Sharknado: Popularity of bad cinema

So whilst I was on holiday, I began watching Sharknado, with my dad and boyfriend. I do have to say, it was post BBQ (and post cider) so it seemed like the blindingly obvious choice for evening viewing. Syfy channel is ultimately a go-to for cancelled horror/science fiction shows (Star Trek, Dollhouse, Dark Angel) and also films, more often than not, bad B-Movies, but some cinema gold. I used the term gold loosely. What I probably mean is gold plated.

One such instances of gold-plated cinema is Sharknado. An unashamedly terrible film. A film marketed on terribleness. The terribleness supercedes plot, character, production value, CGI, editing, sound, distribution, exhibition, props, costume, makeup, casting. Everything really. For a film to be as terrible as Sharknado, you must fail in all the above mentioned areas. So for example, the main star attraction of Sharknado is Tara Reid. She confused my dad a little, I explained she’s from American Pie. He retorted with ‘she needs a wash’. To try and remain a little objective, Tara Reid has had little exposure in Hollywood, and many only remember her from American Pie. But she was the nail to which Sharknado was tacked, which instantly classifies this as a bad film.

Sharknado - there is so much wrong in this still that it becomes so right...

Sharknado – there is so much wrong in this still that it becomes so right…

Now I have to say, I’ve been incredibly unprofessional in my viewing of Sharknado. Unfortunately cider got the better of me, and I had to stop watching after around an hour and pass out in my bed. I never did see the end, I got up to the bit after the school bus (probably the funniest scene I’ve ever seen). Not to be defeated by sleep and not actually finishing the film, I thought I’d transform a review into an article.

Bad cinema has it’s own merits as worthy of film critique and discussion, not least as the yardstick to measure all other forms of cinema, ‘Was it ‘Transformers bad’ or ‘Sharknado bad?’. But the element of bad cinema which is probably most important, is the ability to discover new ways of making films on a shoe-string budget. For example, Birdemic, quite clearly edited on a computer (and badly so), has lead to other unknown directors editing films well on their computer. Without the creativity and ingenuity of the minds behind bad cinema, we wouldn’t have the creativity and ingenuity of good filmmakers.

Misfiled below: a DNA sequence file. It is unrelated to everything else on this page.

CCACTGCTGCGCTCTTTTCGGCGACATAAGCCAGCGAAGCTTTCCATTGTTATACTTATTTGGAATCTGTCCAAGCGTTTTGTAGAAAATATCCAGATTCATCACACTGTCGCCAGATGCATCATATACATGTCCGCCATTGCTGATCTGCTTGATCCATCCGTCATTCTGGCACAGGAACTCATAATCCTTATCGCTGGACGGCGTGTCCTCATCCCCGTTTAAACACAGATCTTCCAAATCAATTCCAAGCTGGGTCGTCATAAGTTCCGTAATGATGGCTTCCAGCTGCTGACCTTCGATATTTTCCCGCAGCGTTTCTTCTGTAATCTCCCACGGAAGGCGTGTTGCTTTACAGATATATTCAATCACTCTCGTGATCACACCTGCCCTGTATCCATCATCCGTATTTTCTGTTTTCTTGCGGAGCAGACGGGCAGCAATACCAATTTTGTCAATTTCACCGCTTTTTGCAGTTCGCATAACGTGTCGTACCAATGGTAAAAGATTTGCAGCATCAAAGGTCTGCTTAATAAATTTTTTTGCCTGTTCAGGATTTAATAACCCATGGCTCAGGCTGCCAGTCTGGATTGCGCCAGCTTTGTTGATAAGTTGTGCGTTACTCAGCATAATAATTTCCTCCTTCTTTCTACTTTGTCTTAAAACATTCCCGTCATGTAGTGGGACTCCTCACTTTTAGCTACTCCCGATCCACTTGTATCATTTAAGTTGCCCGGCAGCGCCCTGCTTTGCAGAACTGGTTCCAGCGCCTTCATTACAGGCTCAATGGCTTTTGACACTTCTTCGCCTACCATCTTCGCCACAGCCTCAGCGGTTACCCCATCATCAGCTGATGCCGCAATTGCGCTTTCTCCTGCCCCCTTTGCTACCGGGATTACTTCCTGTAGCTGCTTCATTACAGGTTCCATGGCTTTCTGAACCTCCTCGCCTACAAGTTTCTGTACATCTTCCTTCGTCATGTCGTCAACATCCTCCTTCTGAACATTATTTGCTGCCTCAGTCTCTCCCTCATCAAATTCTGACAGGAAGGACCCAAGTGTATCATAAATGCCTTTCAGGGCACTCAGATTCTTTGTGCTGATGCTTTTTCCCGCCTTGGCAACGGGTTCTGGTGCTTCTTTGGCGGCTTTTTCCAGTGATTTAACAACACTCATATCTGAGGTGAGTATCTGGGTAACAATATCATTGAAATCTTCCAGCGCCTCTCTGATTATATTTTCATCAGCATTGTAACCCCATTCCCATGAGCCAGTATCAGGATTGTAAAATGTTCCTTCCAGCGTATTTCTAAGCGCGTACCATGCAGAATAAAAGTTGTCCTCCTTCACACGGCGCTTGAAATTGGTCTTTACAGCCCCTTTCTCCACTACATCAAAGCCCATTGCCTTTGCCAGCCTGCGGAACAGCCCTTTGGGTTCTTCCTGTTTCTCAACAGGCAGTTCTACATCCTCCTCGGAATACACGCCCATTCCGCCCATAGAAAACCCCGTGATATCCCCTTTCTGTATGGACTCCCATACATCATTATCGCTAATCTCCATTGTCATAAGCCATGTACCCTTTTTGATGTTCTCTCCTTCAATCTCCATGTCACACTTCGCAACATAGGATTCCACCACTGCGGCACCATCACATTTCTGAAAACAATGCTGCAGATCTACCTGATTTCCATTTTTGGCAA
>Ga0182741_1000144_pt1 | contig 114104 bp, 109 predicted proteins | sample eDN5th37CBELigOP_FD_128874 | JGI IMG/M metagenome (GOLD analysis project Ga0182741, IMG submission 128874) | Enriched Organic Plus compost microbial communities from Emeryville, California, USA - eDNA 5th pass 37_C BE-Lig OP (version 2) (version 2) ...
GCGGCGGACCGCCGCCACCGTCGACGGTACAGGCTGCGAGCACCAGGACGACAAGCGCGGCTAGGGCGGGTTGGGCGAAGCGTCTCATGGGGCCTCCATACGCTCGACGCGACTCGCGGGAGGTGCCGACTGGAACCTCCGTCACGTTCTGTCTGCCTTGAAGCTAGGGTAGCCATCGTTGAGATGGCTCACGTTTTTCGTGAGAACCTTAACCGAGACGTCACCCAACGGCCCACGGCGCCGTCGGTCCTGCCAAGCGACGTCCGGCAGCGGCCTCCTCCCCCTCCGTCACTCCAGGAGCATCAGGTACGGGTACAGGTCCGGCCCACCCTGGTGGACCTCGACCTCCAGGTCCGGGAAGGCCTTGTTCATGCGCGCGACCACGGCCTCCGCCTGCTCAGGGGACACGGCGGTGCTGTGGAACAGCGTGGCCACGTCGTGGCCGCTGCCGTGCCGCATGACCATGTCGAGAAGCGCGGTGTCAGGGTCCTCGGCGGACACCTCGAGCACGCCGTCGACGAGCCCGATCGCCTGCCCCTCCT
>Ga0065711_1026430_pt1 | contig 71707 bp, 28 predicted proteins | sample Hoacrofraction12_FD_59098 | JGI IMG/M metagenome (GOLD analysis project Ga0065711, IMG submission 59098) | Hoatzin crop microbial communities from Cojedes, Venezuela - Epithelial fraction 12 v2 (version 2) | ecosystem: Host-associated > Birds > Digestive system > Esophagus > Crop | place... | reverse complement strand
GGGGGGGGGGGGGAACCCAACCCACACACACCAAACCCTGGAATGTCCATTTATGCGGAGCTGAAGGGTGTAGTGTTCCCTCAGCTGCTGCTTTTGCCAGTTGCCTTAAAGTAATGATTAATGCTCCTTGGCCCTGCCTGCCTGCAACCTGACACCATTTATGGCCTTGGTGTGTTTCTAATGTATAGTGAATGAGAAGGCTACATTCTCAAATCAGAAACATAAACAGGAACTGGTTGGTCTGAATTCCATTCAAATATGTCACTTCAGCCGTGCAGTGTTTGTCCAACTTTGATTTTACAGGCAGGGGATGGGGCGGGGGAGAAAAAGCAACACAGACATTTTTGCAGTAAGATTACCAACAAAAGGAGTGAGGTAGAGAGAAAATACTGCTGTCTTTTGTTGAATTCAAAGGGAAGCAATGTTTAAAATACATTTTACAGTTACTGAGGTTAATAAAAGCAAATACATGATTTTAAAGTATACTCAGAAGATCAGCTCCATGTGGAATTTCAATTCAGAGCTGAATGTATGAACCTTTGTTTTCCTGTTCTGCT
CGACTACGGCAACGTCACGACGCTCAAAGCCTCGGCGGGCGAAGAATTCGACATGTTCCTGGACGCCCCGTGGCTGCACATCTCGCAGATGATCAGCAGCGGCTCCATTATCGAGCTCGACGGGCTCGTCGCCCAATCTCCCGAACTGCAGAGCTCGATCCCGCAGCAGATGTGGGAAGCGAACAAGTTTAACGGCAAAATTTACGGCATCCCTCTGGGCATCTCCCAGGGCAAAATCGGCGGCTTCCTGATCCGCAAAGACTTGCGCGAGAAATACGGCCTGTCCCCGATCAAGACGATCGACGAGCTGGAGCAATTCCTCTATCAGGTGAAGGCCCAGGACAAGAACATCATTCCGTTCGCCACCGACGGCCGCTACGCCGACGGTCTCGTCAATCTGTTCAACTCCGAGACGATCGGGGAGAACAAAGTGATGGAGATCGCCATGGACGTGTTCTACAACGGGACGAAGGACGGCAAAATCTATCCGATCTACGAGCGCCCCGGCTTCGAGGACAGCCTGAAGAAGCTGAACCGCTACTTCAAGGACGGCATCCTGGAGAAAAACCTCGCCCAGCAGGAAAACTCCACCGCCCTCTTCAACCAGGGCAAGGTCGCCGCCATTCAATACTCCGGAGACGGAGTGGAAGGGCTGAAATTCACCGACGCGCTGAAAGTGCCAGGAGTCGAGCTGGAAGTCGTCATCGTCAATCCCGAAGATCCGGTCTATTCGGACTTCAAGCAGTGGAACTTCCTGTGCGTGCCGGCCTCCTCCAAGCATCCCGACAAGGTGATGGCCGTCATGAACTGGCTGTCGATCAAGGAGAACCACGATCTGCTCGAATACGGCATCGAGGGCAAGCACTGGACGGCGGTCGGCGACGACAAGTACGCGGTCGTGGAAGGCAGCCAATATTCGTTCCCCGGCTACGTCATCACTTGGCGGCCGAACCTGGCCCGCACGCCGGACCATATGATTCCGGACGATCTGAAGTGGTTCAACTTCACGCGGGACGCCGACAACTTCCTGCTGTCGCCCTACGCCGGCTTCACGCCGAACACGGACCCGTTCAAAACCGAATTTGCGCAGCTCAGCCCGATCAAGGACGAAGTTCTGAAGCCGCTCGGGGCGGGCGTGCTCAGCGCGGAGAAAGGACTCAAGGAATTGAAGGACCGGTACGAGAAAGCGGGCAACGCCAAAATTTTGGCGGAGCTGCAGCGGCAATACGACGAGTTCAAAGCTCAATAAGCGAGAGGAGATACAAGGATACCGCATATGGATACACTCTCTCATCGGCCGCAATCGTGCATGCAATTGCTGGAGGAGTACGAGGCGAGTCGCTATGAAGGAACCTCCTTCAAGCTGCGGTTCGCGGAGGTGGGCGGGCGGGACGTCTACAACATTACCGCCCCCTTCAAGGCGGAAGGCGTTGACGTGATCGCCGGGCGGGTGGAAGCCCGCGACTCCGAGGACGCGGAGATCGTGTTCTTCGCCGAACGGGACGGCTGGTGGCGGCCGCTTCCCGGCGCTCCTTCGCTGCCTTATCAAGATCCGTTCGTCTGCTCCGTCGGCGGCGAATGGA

Above all bad cinema is funny. Very funny. And it tends to be free (not directly) but available on the internet and specialist TV channels (which tend to come as part of a package anyway) I first saw Birdemic at University and It’s a film that is so bad, it’s made it onto the IMDB bottom 100, scoring a 1.9/10. It’s badness is staggering, bad audio, terrible editing, not to mention hysteric inducing CGI. But it’s films like Birdemic and Sharknado which stand to interrupt the ‘all cinema is art’ idea. It cant all be as profound as Shawshank, Schindler and Sosze, and quite rightly serves to take us self proclaimed cinema officianados down a peg or two. Try and find some analogy in Birdemic.

Birdemic - Yes that is some photoshopped fire

Birdemic – Yes that is some photoshopped fire

Bad cinema has rightly gained cult status in cinema, an acquaintance of mine at university ran a bad cinema night down at the local student haunt, there are small scale festivals dedicated to bad cinema. And on a clarifying end note, were not talking bad cinema as in the Razzies, Adam Sandler unfortunately you don’t make it into my article about bad cinema, but films which are seemingly badly made on purpose (god I hope so).

3 thoughts on “Sharknado: Popularity of bad cinema

  1. Pingback: » Movie Review – Star Trek V: The Final Frontier Fernby Films

  2. Pingback: FocusFlik – Blair Witch Project | FlikGeek

  3. I’m not a fan of intentionally bad cinema (or even unintentional, for that matter), but I laughed my ass off during Sharknado. I doubt I’ll ever watch it again, but it was a good laff.

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